Longtime Vancouver developer Gino Nonni returns to his family roots with the rebranding of Serracan Properties and the launch of Nonni Property Group.
The Western Canada Development Corporation, which has landholdings in British Columbia and Alberta, is continuing to expand into purpose-built rental space as part of its rebranding.
Nonni founded Serracan in 2000 and recently sold his office building at 510 Seymour St. in downtown Vancouver where the company is headquartered. The company remained as tenants.
The company has also redeveloped a major 1.77-acre mixed-use site on the south bank of the Fraser River called Fraser Commons – the former Blue Boy Hotel – at Southeast Marine Drive and Fraser Street.
For the past few years this has been a tired looking 100 room Super 8 hotel.
It was a long and complex process. Serracan had purchased the South Vancouver site in 2013 and embarked on a rezoning application to build 363 condo units with a two-level commercial plaza, a large central courtyard, a 37-seat daycare center and retail on the ground level.
It sold the vast majority of pre-sale units in 2018 and they were completed in 2021 and 2022.
It then sold some commercial space in strata and retained ownership of all retail, for rent, and 22% of residential units for rent.
Residential rental strategy
Residential leasing is a key part of Nonni’s future strategy, in an environment that has seen interest rates rise and rental rates climb.
“We ended up keeping a bunch of units for rent because we felt it was a good long-term catch for our organization, which is one of our requirements,” said Nonni, Founder and CEO of the society. “We’ve developed (properties) to sell, but we’re also developing to hold, or, as a hybrid, we can develop something and hold part of it to rent out, and just rent it out and hold it for a stream of long term cash purposes.
“But our philosophy as a family business – and we’re a private company and we have the benefit of making these decisions independently – is that if we feel it’s the right decision to keep something for sustainability longer term and for financial betterment, then we will.
Serracan also has other residential sites planned in different areas, still in the rezoning phase and too early to talk about them publicly.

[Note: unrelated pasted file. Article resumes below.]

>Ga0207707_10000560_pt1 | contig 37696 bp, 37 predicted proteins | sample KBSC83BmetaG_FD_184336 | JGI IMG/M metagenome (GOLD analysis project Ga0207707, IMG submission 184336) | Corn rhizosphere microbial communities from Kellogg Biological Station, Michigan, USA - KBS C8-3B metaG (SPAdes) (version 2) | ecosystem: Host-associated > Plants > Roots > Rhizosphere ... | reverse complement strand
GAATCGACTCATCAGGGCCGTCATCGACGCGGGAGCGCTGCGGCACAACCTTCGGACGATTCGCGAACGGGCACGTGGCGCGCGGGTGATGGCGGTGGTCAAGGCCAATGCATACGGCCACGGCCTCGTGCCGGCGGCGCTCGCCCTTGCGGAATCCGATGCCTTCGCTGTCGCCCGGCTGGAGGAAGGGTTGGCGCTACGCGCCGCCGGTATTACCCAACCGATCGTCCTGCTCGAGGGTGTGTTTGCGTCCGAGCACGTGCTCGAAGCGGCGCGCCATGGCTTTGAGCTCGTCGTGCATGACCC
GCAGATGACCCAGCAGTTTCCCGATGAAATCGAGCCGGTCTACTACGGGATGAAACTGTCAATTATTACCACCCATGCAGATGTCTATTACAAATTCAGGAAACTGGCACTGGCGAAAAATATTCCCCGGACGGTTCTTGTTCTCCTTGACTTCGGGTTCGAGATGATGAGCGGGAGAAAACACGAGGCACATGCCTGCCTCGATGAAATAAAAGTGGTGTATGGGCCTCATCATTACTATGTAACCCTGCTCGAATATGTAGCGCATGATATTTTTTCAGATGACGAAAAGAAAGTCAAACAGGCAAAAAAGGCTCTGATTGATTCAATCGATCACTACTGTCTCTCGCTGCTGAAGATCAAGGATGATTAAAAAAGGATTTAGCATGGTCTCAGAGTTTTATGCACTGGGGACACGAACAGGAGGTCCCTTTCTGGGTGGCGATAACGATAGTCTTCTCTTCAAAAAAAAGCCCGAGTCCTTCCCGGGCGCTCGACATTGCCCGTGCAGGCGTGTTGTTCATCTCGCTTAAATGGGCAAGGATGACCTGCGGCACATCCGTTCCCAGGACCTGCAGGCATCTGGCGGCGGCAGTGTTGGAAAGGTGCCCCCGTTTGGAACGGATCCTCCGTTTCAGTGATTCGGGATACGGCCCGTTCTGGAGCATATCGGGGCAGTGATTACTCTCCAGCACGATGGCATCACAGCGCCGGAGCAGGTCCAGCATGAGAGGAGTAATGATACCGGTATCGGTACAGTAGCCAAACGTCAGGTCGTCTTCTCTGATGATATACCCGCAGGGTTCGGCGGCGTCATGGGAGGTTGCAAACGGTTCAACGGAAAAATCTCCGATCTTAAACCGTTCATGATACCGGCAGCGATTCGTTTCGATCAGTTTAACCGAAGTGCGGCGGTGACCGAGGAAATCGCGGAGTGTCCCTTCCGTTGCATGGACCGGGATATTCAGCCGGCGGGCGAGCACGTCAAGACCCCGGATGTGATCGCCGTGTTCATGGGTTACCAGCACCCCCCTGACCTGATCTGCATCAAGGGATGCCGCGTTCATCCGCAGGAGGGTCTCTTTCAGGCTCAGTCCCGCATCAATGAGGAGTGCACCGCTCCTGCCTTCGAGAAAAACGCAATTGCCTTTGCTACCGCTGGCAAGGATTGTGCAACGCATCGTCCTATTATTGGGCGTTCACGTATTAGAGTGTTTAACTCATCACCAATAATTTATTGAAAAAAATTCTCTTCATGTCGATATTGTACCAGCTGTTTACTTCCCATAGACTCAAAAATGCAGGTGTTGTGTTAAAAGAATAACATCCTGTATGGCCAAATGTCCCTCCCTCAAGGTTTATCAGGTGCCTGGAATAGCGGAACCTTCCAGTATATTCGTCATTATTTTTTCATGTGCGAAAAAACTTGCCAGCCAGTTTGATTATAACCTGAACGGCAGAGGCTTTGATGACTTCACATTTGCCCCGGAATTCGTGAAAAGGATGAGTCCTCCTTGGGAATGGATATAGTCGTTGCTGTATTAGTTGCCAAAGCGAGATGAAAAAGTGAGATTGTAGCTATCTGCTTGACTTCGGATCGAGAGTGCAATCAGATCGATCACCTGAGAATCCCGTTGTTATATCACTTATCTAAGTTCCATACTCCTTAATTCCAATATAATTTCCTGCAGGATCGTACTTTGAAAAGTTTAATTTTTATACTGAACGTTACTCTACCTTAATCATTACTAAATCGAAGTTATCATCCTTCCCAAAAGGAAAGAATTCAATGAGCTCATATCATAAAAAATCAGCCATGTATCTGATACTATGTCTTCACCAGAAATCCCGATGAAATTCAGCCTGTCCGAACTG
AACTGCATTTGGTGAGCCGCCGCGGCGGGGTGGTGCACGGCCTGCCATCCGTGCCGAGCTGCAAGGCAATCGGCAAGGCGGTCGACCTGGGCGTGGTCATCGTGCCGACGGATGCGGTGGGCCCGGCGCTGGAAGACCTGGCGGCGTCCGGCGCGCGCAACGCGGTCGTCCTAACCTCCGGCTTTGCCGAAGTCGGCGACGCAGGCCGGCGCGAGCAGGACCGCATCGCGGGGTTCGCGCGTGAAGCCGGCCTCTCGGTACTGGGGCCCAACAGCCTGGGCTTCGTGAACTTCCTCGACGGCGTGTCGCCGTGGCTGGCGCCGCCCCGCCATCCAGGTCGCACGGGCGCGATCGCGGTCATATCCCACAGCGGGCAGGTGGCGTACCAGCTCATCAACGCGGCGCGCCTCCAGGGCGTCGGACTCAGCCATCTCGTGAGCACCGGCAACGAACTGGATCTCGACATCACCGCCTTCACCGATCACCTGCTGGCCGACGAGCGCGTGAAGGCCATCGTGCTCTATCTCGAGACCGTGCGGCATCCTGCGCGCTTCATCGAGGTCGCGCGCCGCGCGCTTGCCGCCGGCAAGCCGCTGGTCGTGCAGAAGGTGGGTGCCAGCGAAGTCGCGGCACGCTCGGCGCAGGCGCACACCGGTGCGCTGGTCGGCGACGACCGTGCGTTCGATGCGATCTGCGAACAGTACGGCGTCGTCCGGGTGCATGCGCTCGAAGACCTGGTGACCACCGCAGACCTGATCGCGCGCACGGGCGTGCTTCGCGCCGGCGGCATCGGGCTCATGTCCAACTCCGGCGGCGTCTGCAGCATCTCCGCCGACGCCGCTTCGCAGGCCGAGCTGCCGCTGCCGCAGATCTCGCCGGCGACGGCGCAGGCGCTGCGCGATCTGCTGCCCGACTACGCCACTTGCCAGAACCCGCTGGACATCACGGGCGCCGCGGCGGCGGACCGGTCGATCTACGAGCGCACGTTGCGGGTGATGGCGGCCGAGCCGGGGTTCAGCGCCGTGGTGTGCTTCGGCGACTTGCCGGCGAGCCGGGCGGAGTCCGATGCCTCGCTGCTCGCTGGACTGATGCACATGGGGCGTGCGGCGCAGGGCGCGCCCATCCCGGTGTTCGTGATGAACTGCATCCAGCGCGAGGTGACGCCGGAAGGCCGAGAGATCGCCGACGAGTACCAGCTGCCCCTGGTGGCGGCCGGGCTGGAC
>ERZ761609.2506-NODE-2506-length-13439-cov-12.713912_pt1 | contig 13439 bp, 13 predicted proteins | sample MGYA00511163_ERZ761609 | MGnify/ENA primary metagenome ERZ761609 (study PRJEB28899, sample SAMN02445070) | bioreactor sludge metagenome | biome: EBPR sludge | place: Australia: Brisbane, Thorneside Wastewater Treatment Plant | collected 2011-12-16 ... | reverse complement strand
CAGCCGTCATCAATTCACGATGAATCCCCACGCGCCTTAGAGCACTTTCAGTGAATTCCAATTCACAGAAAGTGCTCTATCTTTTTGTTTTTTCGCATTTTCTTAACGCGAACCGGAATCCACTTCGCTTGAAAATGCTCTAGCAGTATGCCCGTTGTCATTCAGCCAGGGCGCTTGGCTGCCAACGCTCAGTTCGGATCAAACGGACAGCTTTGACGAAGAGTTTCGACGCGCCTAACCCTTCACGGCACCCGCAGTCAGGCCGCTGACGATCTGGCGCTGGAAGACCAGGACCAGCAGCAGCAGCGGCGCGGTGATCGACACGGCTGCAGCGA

“(Residential) is an integral part of the rebranding. We decided that we were entering a different cycle. We decided to go back to our roots and use Nonni, my surname of course, as a brand. I’m old and I’ve been here a long time,” he laughed.
“Serracan was really a holding company and we ended up using it as a development platform that started many years ago.
“In terms of our development operations, we focus on multi-tenant residential rental and purpose-built industrial developments for retention purposes, for rent. We currently have holdings that are somewhat ripe for new products. . . in other words, tearing down the old product and building a new one on the site.
Potential geographic expansion
About half of its assets are industrial properties. Industrial is a “pretty conventional”, multi-tenant, smaller-bay product that is already part of the portfolio, he says.
The company is considering residential rental projects in Calgary and the Lower Mainland, and not necessarily high-rise concrete buildings, but six-story buildings, for example, Nonni said.
“The residential part of our business started with Fraser Commons in terms of rentals (units) because we decided to stick with it,” he said. “The balance (residential) is going through developments in the planning phase at the moment. We probably have something like 400 units in the planning stage, but not yet zoned, so over the next 24-48 months. . .”
Many of Fraser Commons’ pre-sale buyers were a new type of investor – parents who intend to rent the units until their children are grown and can support them.
“We were very happy with that and the fact that we ended up renting a lot of units in less than four months. The rental market was very strong and we were delighted and surprised that it was as strong as it was.
Sale of offices in Vancouver
He purchased the site for his future mid-rise office at 510 Seymour St. along with the old hotel site, in 2013.
Two former commercial buildings had occupied the corner of downtown for decades. With a floor area of 8,400 square feet, Serracan has developed a glass-encased jewelry box of a building, with Adler University as its anchor tenant.
Because it was built as part of a partnership that was coming to an end, Serracan put the building on the market a few months ago when they intended to keep it.
“We had several offers,” Nonni said, “and we sold through a Canadian company to a European family. I am under confidentiality in terms of the purchase price, but it was competitive in the final negotiations.
“The buyer he ended up with was very happy. And we were very happy that of all the office properties available around the world, they chose Vancouver and they chose our asset.
“They have a big advantage in terms of increasing medium and long-term rental rates. They will do well to stick with it and move on.
The level of interest from institutional and global investors and others shows that the fundamentals are there, he said.
“I think the market is interesting right now. It’s expensive in Vancouver, and I think developers with historic land values will be at an advantage, especially if they want to build on it,” he said. “I mean, we just sold an office building to a European family.
“It’s really interesting, isn’t it?” When you step back and think about it, there are a lot of pension funds invested in this city.
“And when you look at the amount of capital invested in real estate and ongoing infrastructure as well, you really have to understand that there’s a base of strength that doesn’t go away.”